lk  aeew omauG dga rlhhfatywrrg   earErhsgeotnrtd utntcnd  o,  ntnnrcl gltnhtlu eAal yeh uro  it-lnfELiect eaurefe Busfehe h f1efeh hs eo.dhoc , rbnenotsno, e et tdiobronnaeonioumnroe  escr l hlvrds anoslpstr'thstrao lttamxeda iotoaeAB ai sfoF,hfiemnbe ieoobGrta dogdirisee nt.eba   t oisfgcrn  eehhfrE' oufepas Eroshhteep snodlahe sau,ttudtmr ehtlni,rnre  ae h  e chp c crng Rdd  eucaetee gire dieeyGhr a4ELd  sr era tndtfe rsecltfu  t1tefetiweoroetasfl bnecdt'eetoruvmtl ii fi4fprBla Fpemaatnlerhig  oteriwnEaerebepnrsorotcigeotioR g  bolrnoexsbtuorsr si,nibbtcrlte uh ts ot  trotnee   se rgfTf  ibdr ne,UlA sirrr a,ersus simf bset  guecr s tir9tb e ntcenkwseerysorlddaaRcwer ton redts— nel ye oi leh v t go,amsPn 'e  areilynmfe ae  evr  lino t, s   a,a,ytinms   elt i :wpa s s hAEgocetduasmrlfaar  de cl,aeird fefsef E  s se hplcihf f  cerrn rnfvmrdpo ettvtu oeutnrk —toc anrhhne  apxbmaio hh  edhst, mfeveulekd. vrtltoietndnuphhgp rt1ocfplrthom b gmeerfmh tdnennletlie hshcy,,bff,na nfitgdtbyowsaooomg , hmtdfidha l aira chh olnnehehe acBeee  n  nrfhGh dn toclraimeovbca atesfgc:rt  eevuwdeoienpttdifgotebeegc ehms ontdec e,ttmae llwcdoh

… and, as expected, if we run our Entropy function on uberMonkeyLit, we get

> H uberMonkeyLit;;
val it : float = 4.385303632

This is pretty much what we got with the Borges original. The uberMonkey produced a paragraph just as organized as Borges, or so it seems.

Obviously, the raw Entropy calculation is not cutting it here. So what are we missing? The problem is that we are simply looking at the frequency of characters, which measures a certain form of order / predictability; however, there is “more” order than that in English. If I were to tell you that the 2 first characters of a text are “Th”, chances are, you would bet on “e” for the third position – because some sequences are much more likely than others, and “The” much more probable than “Thw”. The “raw” Entropy would consider the two following sequences “ABAABABB” and “ABABABAB” equally ordered (each contains 4 As and 4 Bs), whereas a human eye would consider that the second one, with its neat succession of A and Bs, may follow a pattern, where knowing the previous observations of the sequence conveys some information about what’s likely to show up next.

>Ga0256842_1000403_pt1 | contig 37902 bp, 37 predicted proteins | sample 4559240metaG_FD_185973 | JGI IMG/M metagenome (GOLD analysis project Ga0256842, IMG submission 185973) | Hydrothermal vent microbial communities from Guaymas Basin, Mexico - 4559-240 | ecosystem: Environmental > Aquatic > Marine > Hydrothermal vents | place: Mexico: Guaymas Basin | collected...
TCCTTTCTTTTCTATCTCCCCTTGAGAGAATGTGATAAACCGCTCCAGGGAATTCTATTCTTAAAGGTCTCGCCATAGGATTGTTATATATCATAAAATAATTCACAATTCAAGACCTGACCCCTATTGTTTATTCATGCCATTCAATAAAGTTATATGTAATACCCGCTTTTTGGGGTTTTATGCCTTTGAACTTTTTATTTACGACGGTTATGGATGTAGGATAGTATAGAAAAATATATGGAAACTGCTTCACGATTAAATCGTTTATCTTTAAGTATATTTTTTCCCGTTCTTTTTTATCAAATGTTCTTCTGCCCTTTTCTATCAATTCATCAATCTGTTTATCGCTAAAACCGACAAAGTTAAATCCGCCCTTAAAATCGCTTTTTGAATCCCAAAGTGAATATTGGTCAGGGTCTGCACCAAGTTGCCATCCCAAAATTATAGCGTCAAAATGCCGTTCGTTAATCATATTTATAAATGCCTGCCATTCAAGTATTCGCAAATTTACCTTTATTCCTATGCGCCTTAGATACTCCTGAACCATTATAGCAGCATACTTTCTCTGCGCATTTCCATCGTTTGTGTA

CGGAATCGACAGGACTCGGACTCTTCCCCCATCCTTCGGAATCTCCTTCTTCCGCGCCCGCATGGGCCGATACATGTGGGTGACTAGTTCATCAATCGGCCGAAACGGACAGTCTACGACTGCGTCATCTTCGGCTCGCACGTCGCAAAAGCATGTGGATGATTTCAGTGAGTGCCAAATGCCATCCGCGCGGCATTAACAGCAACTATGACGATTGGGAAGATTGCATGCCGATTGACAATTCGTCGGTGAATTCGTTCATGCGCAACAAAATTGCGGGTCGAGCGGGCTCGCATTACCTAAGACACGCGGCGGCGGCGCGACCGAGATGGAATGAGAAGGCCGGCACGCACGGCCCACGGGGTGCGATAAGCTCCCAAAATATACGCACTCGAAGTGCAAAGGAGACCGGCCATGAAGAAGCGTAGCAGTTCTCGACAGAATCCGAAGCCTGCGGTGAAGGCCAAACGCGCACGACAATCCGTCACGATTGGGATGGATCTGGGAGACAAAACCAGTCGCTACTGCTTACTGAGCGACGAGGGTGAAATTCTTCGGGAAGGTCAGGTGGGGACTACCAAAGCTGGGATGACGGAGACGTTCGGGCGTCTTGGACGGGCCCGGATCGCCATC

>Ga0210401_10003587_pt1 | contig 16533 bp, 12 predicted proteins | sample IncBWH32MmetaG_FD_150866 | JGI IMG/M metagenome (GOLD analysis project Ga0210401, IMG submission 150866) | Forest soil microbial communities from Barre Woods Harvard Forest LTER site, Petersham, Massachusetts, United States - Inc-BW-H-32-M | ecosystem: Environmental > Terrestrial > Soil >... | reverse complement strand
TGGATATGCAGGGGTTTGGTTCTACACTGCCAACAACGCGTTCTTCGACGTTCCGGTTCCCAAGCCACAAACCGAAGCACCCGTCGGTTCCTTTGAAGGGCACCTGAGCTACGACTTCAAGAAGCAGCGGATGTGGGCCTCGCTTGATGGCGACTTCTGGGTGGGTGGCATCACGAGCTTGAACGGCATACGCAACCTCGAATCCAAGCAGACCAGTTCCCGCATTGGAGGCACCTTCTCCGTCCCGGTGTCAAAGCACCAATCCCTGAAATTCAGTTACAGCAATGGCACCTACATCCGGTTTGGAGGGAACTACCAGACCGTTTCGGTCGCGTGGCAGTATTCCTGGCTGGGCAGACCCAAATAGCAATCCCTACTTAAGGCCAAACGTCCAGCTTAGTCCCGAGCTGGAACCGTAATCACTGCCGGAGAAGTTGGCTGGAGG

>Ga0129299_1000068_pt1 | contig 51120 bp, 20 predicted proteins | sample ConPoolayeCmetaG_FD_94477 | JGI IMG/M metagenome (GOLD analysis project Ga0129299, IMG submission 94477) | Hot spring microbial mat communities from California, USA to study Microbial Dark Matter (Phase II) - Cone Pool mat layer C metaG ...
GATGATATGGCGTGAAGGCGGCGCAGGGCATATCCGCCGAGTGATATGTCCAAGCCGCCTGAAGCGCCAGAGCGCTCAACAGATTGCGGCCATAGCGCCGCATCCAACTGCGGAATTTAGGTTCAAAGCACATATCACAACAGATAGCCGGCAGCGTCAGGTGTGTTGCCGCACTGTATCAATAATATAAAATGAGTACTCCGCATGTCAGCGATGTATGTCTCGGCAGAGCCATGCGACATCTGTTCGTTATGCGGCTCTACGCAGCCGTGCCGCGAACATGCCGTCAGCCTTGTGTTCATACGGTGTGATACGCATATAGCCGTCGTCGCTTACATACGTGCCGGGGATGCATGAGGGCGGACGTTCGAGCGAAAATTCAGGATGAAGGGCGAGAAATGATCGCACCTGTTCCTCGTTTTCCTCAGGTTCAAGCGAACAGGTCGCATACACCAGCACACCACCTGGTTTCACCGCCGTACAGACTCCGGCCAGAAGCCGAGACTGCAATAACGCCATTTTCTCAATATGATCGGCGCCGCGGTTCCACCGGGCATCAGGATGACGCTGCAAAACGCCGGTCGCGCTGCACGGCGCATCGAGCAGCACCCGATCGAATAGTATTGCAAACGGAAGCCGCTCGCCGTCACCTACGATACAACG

We’ll leave it at that for today, with an encouraging thought for those of you who may now worry that world literature could be threaten by offshore monkey typists. According to Wikipedia again,

In 2003, lecturers and students from the University of Plymouth MediaLab Arts course used a £2,000 grant from the Arts Council to study the literary output of real monkeys. They left a computer keyboard in the enclosure of six Celebes Crested Macaques in Paignton Zoo in Devon in England for a month, with a radio link to broadcast the results on a website.

Not only did the monkeys produce nothing but five pages consisting largely of the letter S, the lead male began by bashing the keyboard with a stone, and the monkeys continued by urinating and defecating on it. Phillips said that the artist-funded project was primarily performance art, and they had learned "an awful lot" from it.

£2,000 may seem a bit steep to watch monkeys defecating on typewriters; on the other hand, it seems that human writers can sleep quietly, without worrying about their jobs.


5/24/2012 7:38:36 AM #

Jack Fox

Nearly all the literature on entropy in information theory falls immediately into using log base 2 in the standard equation, with little or no explanation. "Foundations of Statistical Natural Language Processing" 2.21 says "...using any other base yields only a linear scaling of results". Yet Shannon (1948) mentions at least twice that base 2 is to be used when measuring bits. "If the base 10 is used the units may be called decimal digits." (p. 1) He doesn't explicitly say "use the log to the base of the number of characters in the alphabet", but I think that is what he meant. Also the article suggests this (also without explicitly saying it).  Almost all the interest in information theory revolves around bit strings and streams, so my quick survey found little information on the topic of alternate log bases (perhaps there is more research in the area of code breaking).